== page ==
I wasn't quite ready to give up yet. I continued mumbling reassurances, encouragements, threats, whatever I thought might work. Nothing did.
"I just want to go home, Daddy."
"Daddy can we just go home!"
I gave up. I collected the changing bag and led Graham, sniffing, to the changing room.
"Can I have a tissue, Daddy?"
I don't carry tissues. I handed him my hanky. He blew his nose on it loudly, one of those good, satisfying blows with a lot behind it. He offered me the hanky back. I said he could keep it.
The question now was what to do next. I didn't know whether to follow my baser instincts and be angry or to try and overcome this natural response and give the little boy a hug. My wife had the same difficulty when we returned home and I told her what had happened. On the one hand Graham had caused a definite disruption at the swimming pool, absolutely refused to do what he was asked, wasted money by not participating in a lesson that we had paid for and probably made a perfectly nice swimming teacher feel extrememly uncomfortable. On the other hand he had undoubtedly been scared and very upset which is not an unnatural reaction for a four-year-old when faced with a previously unknown situation. In the end we sat Graham down for a talk and tried to be both stern and comforting. Only time will tell whether this has worked or not.
The root of the problem - the teacher - is less simple to resolve. Graham protested that he didn't want to have the lesson because he didn't know the teacher. This may be part of the issue but Graham has had new teachers before and not worried at all. However, all of these new teachers have had one thing in common: they were all female. I believe that if the new teacher had been a lady Graham would not have reacted as he did. It is commonly known that there are very few men involved in the teaching of very young children. Generally, it is women who are involved in the care and teaching of babies, toddlers and infants; men are more commonly seen once the children reach the ages of seven or eight and older. In primary schools they are almost always in the minority, staff-wise. In nurseries and pre-schools I imagine they are about as common as the moon at midday. Graham has never been taught by a man, all the staff at his pre-school are ladies and he has only met men in out-of-school environments, when he has been perfectly happy to chatter with them until the proverbial cows come home. This was different. In Graham's eyes this was a man who had stepped into a sphere previously reserved entirely for women and he did not like the thought of that one little bit. As parents, it is our duty to do what we can to change this view but I do wonder whether only age and experience will bring a true resolution.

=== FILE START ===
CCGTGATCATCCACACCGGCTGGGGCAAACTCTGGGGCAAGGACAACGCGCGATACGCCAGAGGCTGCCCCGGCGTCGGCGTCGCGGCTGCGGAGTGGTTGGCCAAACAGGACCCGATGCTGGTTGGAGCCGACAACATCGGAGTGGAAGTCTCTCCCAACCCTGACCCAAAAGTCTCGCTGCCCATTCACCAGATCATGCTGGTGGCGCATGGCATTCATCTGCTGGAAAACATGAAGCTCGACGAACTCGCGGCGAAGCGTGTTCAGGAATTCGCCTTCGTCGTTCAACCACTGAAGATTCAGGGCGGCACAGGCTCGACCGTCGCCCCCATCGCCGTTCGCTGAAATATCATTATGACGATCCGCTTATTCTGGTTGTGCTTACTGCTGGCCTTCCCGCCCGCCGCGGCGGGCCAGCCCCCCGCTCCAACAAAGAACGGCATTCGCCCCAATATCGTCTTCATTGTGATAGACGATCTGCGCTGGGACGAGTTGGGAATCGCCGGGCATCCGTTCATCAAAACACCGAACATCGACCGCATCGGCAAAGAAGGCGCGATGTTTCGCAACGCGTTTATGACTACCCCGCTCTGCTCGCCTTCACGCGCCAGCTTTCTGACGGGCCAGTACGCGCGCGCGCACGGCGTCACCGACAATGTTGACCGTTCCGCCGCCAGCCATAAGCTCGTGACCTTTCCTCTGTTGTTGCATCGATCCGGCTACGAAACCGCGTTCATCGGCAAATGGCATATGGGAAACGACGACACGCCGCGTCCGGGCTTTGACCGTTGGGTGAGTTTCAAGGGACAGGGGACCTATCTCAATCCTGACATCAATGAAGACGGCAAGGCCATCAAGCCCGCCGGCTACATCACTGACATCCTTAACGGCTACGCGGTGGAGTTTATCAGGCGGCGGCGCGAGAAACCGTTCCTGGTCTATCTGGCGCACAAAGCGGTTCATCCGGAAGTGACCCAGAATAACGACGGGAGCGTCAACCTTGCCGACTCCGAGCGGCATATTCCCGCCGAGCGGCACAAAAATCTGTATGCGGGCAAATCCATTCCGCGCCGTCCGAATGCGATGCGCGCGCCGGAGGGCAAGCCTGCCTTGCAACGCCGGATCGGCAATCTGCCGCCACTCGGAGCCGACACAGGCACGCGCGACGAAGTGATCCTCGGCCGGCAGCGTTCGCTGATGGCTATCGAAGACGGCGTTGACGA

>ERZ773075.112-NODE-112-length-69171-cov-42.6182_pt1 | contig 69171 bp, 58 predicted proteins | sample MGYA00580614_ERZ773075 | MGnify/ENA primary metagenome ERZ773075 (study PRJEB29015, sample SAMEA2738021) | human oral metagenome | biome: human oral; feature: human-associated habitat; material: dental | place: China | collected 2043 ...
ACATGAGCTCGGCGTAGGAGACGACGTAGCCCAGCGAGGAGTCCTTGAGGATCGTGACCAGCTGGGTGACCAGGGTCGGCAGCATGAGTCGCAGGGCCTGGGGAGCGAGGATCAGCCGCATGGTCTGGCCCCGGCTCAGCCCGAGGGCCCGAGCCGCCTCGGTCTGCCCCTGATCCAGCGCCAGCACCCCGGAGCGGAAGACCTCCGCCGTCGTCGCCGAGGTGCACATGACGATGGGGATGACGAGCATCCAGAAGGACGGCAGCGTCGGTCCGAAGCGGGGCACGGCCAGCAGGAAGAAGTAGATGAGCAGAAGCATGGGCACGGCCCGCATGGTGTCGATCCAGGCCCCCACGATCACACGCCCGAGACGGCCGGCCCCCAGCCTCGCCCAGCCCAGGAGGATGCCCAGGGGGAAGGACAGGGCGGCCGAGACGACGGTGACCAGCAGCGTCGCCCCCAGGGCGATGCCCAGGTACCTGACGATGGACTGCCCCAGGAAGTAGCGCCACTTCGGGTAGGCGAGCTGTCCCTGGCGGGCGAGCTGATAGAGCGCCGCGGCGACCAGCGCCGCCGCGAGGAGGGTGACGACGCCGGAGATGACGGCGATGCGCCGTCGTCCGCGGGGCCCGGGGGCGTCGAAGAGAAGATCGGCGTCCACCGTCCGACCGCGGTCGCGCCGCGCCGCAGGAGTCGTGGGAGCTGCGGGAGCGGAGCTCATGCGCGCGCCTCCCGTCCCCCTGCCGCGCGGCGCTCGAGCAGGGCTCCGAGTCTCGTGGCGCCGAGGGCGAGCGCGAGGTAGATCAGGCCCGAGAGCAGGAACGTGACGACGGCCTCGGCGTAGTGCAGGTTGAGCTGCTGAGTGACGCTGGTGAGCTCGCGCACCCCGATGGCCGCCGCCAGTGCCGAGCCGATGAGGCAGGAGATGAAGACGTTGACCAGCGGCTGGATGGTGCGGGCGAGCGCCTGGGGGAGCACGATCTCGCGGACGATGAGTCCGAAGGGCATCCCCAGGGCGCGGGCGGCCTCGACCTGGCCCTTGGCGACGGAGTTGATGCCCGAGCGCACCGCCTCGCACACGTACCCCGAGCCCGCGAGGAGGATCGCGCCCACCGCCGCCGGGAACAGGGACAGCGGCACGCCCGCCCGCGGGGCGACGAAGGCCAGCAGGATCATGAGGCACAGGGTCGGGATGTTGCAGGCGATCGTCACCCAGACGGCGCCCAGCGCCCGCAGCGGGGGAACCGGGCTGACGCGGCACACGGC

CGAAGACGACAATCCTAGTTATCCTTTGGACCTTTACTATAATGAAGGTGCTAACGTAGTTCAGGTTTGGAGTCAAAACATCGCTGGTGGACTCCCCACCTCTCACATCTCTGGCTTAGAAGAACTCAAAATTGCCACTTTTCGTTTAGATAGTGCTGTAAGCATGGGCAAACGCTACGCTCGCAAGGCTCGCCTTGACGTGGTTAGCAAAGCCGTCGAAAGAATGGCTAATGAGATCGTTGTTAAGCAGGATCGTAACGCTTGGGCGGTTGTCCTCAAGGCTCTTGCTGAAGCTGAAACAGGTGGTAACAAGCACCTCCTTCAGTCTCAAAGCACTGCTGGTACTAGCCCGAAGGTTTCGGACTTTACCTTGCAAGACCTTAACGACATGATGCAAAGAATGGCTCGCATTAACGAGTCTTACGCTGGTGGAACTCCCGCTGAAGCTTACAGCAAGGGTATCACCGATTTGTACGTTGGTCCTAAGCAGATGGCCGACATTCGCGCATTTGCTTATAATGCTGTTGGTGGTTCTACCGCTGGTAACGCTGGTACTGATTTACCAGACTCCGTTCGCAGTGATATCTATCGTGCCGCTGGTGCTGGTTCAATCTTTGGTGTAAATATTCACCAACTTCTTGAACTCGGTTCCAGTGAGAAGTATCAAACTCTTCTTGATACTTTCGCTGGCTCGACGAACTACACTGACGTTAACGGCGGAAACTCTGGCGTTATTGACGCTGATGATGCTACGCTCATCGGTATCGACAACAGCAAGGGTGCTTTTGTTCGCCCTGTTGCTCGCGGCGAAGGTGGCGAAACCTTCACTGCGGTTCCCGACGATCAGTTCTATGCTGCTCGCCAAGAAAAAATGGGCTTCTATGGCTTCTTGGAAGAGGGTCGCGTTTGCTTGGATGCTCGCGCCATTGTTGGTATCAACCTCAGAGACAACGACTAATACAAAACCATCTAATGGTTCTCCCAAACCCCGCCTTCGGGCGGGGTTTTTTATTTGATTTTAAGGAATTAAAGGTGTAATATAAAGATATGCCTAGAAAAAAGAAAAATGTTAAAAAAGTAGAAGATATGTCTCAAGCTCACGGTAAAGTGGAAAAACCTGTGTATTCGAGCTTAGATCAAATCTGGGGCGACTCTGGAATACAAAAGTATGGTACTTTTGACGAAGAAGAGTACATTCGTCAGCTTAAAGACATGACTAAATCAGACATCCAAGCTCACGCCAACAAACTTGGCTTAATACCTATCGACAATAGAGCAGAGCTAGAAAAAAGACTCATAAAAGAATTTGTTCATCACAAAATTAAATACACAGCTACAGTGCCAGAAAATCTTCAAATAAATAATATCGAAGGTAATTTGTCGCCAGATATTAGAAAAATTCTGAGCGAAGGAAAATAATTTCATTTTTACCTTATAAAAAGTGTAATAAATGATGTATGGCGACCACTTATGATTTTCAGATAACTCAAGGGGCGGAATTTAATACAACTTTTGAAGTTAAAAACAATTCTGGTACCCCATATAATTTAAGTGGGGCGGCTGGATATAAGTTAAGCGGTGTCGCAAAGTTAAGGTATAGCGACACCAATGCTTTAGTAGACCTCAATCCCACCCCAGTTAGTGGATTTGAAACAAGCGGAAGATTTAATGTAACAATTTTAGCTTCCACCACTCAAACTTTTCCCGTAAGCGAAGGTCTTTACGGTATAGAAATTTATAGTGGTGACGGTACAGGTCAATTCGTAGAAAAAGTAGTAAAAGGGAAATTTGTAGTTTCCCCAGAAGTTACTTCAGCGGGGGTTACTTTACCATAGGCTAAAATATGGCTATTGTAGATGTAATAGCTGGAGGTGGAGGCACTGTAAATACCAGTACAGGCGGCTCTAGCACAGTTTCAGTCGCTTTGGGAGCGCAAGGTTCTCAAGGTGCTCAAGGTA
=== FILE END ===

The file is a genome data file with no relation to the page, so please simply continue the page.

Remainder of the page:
I hope that little girl enjoyed her swimming lesson, by the way. She was, after all, the only one brave enough to try.